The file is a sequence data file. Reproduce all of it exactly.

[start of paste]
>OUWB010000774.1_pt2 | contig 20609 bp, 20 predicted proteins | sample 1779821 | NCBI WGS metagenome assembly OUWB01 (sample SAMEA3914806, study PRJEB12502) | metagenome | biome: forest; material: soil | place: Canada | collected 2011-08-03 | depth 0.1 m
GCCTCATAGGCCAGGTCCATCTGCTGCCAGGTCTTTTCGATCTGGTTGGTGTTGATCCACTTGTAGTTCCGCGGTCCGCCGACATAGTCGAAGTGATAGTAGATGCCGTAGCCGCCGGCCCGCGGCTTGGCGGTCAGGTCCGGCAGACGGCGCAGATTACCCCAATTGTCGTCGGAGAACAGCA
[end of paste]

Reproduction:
>OUWB010000774.1_pt2 | contig 20609 bp, 20 predicted proteins | sample 1779821 | NCBI WGS metagenome assembly OUWB01 (sample SAMEA3914806, study PRJEB12502) | metagenome | biome: forest; material: soil | place: Canada | collected 2011-08-03 | depth 0.1 m
GCCTCATAGGCCAGGTCCATCTGCTGCCAGGTCTTTTCGATCTGGTTGGTGTTGATCCACTTGTAGTTCCGCGGTCCGCCGACATAGTCGAAGTGATAGTAGATGCCGTAGCCGCCGGCCCGCGGCTTGGCGGTCAGGTCCGGCAGACGGCGCAGATTACCCCAATTGTCGTCGGAGAACAGCA